Retro Baking Company
Downtown’s new sweet surprise
Kandie Winchester spends the better part of many days covered in flour and loving it. Her work kneading dough and perfecting old cake recipes connects her to her mother and grandmother – both bakers of pies, fruit-filled turnovers, cinnamon rolls and other pastries whose warm, honeyed smells would fill the air at the Winchester Café & Grocery in Converse, La. Kandie grew up in the little Toledo Bend store. By age 9 she was selling crickets and cheeseburgers and waiting tables like the grown-ups.
By the 1980s, she was a server at Ralph and Kacoo’s in Bossier City, and it was there she met Kristi Tift, who would become her friend and future business partner. Both came from restaurant families and enjoyed the service industry; they eventually decided it made good sense to go into business together. Interestingly, though their backgrounds were both heavy in the food industry, their initial business involvement was in a day spa.
Over the years their businesses have run the gamut from the spa, which is still open, to a short-lived tattoo parlor to a coffee shop in the East Bank District and now, to the Retro Downtown Café at 420 Marshall St. and just-opened at 500 Texas St.
When you walk into the Retro Baking Company, Kandie is often in the kitchen working to put the finishing touches on old family recipes that include fruit-filled turnovers, peanut butter cake, pound cakes and blueberry muffins. These are not highfalutin’ fancy pants items, but good, solid favorites that she loved as a child. Kandie has already learned some things about her customers. “I am super surprised about the fruit kolaches,” she says. “First, people knew what they were, and then at the response to them.” The popular Czech/German pastry is traditionally made with various fruit fillings, and Kandie has taken special requests for just about everything from poppyseed and prunes to tangy apricot. She has also created savory kolaches filled with egg and cheese, ham, and sausage, but her Louisiana boudin kolaches have found both local fame and a following. “Who would have thought it?” she asks.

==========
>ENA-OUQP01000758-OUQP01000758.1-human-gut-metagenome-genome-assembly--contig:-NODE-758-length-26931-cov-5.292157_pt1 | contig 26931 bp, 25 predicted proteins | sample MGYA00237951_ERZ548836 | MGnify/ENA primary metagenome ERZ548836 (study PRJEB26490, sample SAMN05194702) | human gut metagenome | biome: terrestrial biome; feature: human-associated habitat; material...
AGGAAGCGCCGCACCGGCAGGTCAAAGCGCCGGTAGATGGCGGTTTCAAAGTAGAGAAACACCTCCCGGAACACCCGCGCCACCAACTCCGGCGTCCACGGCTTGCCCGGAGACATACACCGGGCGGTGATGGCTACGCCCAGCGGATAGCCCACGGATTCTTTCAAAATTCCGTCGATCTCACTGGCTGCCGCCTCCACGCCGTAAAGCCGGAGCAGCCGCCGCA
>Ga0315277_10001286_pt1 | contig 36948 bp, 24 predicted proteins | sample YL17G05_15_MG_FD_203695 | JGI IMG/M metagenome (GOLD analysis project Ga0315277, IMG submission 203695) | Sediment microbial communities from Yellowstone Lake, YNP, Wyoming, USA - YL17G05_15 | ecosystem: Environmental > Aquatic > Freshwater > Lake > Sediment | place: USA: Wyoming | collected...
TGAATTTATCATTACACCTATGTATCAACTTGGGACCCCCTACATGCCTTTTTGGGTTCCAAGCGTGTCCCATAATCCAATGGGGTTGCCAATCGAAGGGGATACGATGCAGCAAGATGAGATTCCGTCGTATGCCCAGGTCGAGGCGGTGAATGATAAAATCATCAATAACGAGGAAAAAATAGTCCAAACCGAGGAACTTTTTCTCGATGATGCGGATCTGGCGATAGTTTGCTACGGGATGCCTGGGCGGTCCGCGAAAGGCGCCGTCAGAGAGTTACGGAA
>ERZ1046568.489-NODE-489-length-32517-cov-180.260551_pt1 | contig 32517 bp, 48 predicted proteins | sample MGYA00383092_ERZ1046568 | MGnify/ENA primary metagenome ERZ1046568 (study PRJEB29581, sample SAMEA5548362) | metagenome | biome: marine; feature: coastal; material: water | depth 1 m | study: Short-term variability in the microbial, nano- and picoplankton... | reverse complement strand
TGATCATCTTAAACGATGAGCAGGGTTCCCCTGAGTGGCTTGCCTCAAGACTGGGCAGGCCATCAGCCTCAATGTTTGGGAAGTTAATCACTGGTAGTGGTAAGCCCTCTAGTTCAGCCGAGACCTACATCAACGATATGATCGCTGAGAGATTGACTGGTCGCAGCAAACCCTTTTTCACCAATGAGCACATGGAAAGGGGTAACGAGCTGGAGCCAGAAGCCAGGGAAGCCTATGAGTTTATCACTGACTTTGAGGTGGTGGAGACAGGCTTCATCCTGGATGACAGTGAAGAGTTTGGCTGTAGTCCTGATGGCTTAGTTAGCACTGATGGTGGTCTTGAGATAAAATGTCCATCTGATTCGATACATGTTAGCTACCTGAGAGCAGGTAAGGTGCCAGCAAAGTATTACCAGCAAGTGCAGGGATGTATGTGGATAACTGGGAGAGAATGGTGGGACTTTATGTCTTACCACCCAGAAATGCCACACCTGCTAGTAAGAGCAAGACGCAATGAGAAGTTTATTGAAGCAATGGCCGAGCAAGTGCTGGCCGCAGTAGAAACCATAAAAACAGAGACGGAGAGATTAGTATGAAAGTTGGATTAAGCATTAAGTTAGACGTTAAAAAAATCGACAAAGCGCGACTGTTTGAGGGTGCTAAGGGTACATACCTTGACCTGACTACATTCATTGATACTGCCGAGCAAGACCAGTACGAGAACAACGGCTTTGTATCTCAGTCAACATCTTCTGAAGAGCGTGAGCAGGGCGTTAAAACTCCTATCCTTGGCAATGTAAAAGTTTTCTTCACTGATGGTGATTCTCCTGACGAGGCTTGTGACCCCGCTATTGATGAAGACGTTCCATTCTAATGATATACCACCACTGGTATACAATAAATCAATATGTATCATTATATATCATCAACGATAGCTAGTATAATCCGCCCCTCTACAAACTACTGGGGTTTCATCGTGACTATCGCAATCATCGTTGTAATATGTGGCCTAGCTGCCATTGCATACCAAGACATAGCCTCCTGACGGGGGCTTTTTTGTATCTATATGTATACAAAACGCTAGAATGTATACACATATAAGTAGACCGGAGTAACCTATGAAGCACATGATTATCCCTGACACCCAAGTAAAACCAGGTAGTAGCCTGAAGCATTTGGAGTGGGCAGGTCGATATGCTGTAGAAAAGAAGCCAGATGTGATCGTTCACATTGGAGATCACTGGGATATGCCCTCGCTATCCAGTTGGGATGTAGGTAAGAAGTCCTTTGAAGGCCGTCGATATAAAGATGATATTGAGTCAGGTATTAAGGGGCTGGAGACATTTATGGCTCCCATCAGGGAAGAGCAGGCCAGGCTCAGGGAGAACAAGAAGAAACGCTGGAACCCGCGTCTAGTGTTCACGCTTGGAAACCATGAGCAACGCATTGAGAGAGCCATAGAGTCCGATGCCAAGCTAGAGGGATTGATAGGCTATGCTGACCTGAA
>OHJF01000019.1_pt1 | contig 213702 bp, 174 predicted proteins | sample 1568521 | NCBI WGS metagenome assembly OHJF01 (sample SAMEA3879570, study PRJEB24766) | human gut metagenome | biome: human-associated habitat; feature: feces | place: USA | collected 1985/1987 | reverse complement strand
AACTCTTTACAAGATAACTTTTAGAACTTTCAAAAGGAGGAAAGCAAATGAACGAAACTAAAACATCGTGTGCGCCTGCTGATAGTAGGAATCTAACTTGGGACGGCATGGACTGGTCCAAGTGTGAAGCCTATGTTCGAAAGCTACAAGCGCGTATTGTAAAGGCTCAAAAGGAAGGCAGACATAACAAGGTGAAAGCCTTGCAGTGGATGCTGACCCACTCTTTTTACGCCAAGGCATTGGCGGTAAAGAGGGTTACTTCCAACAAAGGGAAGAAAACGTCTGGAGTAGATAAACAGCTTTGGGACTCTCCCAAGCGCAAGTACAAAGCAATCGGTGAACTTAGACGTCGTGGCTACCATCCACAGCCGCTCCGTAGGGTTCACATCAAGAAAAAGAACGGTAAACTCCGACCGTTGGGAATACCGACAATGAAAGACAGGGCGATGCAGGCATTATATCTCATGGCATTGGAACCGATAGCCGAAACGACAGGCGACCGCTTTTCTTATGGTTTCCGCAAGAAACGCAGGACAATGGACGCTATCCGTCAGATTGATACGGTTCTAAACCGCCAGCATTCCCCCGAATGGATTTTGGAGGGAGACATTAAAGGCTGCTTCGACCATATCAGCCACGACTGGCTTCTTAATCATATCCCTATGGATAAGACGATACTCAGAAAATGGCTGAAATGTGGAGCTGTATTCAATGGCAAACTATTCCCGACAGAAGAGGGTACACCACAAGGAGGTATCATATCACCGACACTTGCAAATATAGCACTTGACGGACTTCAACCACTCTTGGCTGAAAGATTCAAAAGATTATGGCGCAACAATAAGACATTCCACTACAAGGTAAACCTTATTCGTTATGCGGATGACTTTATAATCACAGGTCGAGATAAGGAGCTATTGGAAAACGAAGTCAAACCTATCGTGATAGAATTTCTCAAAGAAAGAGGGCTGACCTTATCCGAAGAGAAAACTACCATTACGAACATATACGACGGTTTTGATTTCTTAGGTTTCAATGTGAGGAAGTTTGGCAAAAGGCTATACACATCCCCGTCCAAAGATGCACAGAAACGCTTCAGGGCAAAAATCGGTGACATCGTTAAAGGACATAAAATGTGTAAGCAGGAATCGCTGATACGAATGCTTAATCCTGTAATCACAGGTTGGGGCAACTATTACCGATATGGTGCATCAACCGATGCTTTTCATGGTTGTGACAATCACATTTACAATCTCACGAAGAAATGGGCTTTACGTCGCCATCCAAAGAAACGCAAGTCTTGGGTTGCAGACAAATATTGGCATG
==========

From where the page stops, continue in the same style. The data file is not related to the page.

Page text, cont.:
“The meat-filled kolaches were really more of an afterthought, to offer something unexpected,” she says. Her biggest draw, though, is her giant cinnamon rolls, which come hot out of the oven several times a day.
Her artisanal breads are also drawing supporters. Soon after her opening, Noble Savage Tavern chef Jon Ortiz came in and asked Kandie to make all the bread for his restaurant, a job that launched her into the direction of brioche buns and other things. “He asked me to also create a special popcorn ice cream over chocolate mousse sponge cake dessert for them,” says Kandie. “I couldn’t wait, it was so much fun!” “A customer came in the other day and asked where the olive bread was. I hadn’t made that recipe yet, but I baked two loaves just for him.” Other products she will be making include a Jewish egg bread called challah, a family-recipe coconut cake that takes the entire coconut, and a number of seasonal favorites. Kandie’s King Cake won a recent Mardi Gras tasting contest besting cakes from a number of local bakeries, and she is working to get the word out about them to a larger audience, as well.
It takes selling a lot of cookies and doughnuts to keep a brick-and-mortar storefront up and running, and Kandie is both optimistic and still learning. She smiles when she relates that by the end of Valentine’s Day, her display cases were bare. She is figuring out the items and times she needs to re-stock, and she is always willing to create something unique and special when a customer asks for it. In these days of texting your list to the grocery store and loading at the curb, of buying boxed meal plans over the Internet, of having lunch and dinner delivered to your home, tepid and with a service charge, there is something wonderfully reassuring about walking into a place where the person who made the item will cheerfully ask if you want it heated up, will share a funny story and a hearty laugh and always put customers first. Come and share in Retro’s deliciousness Monday-Friday from 7 a.m.-3 p.m. and Saturdays from 9 a.m.-2 p.m.
Liz Swaine is the executive director of the Downtown Development Authority. She can be reached at firstname.lastname@example.org.